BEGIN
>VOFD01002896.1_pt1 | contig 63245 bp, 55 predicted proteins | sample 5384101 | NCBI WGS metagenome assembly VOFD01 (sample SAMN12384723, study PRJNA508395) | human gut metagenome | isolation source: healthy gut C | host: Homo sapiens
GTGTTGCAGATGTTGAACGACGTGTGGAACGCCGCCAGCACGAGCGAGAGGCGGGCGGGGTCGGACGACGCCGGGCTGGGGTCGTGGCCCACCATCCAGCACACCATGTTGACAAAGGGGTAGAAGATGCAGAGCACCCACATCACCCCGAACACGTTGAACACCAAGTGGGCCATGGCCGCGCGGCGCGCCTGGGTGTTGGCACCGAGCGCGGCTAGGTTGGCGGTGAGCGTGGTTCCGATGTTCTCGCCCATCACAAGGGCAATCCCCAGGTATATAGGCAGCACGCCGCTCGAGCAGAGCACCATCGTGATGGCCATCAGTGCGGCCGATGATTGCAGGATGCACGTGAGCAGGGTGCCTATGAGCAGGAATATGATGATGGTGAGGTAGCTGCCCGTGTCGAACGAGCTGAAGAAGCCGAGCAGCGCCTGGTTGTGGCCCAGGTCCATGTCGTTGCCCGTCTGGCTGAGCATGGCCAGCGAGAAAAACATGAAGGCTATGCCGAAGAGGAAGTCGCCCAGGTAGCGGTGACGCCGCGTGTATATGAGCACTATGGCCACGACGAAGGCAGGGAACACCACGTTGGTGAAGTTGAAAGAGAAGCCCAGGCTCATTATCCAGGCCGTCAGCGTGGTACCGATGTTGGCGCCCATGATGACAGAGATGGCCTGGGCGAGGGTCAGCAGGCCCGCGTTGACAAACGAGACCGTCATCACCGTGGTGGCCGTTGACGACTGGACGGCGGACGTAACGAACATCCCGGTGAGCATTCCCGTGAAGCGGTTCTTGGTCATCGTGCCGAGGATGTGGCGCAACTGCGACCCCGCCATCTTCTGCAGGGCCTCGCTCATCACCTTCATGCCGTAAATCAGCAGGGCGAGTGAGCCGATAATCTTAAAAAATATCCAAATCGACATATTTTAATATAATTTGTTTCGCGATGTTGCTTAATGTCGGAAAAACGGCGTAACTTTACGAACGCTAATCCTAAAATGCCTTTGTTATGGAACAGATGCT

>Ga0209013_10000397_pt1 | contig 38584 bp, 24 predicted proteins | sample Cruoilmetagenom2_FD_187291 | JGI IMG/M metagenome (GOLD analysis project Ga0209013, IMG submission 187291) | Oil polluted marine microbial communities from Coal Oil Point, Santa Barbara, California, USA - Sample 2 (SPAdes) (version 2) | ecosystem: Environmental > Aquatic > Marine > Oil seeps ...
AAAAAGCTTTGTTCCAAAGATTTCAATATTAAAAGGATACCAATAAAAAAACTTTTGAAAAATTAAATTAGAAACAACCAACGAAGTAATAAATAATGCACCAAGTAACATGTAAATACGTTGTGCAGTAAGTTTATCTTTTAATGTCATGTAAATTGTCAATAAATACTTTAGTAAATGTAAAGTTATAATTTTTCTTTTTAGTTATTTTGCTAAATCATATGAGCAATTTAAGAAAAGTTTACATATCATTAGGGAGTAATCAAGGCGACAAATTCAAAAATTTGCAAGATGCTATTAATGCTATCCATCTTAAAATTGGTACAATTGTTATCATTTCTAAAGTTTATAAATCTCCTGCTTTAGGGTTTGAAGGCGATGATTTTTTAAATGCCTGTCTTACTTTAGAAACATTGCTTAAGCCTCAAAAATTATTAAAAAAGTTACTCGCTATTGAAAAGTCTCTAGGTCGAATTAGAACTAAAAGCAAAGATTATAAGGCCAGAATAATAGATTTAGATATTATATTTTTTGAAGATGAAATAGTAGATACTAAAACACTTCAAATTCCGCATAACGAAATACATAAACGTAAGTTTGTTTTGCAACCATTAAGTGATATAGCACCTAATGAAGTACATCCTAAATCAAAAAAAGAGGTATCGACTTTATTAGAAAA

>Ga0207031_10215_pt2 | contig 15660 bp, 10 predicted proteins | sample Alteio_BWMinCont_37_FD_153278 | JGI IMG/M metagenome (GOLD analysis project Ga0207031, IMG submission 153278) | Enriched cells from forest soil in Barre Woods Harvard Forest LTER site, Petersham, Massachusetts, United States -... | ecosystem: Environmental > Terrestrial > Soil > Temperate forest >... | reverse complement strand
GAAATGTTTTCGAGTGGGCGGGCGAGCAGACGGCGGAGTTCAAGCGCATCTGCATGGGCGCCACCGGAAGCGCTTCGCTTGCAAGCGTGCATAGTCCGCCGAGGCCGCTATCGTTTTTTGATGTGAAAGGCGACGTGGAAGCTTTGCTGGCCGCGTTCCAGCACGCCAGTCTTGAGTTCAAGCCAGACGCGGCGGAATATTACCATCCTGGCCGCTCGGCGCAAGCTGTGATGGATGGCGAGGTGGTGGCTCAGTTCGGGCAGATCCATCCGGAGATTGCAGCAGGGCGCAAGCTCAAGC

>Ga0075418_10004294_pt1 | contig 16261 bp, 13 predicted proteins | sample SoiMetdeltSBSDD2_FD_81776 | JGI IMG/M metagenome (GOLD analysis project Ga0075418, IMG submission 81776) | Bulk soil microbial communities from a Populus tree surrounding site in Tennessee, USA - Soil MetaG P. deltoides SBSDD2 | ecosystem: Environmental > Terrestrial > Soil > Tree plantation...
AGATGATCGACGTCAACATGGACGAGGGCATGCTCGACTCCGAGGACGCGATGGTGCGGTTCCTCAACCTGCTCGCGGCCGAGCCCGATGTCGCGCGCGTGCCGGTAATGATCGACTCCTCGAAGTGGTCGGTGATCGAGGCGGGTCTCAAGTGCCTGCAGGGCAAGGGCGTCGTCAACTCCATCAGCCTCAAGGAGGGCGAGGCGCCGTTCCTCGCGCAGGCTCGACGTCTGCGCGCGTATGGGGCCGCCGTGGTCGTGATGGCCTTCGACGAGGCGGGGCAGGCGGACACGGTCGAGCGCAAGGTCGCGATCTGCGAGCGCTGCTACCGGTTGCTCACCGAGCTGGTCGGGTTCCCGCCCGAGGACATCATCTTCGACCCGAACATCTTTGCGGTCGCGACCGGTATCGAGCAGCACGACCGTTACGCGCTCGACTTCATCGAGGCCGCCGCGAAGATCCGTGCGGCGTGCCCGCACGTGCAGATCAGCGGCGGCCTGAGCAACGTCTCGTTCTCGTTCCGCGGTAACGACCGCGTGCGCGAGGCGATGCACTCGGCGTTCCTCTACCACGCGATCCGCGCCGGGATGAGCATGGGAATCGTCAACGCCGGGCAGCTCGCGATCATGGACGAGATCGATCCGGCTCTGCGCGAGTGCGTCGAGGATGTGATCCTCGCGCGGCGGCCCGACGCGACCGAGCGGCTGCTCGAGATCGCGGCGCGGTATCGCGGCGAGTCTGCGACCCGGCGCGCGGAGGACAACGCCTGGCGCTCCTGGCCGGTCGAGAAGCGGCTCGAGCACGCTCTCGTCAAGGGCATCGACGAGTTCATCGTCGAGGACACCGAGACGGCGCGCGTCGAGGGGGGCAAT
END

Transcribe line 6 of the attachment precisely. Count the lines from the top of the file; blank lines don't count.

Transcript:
GAAATGTTTTCGAGTGGGCGGGCGAGCAGACGGCGGAGTTCAAGCGCATCTGCATGGGCGCCACCGGAAGCGCTTCGCTTGCAAGCGTGCATAGTCCGCCGAGGCCGCTATCGTTTTTTGATGTGAAAGGCGACGTGGAAGCTTTGCTGGCCGCGTTCCAGCACGCCAGTCTTGAGTTCAAGCCAGACGCGGCGGAATATTACCATCCTGGCCGCTCGGCGCAAGCTGTGATGGATGGCGAGGTGGTGGCTCAGTTCGGGCAGATCCATCCGGAGATTGCAGCAGGGCGCAAGCTCAAGC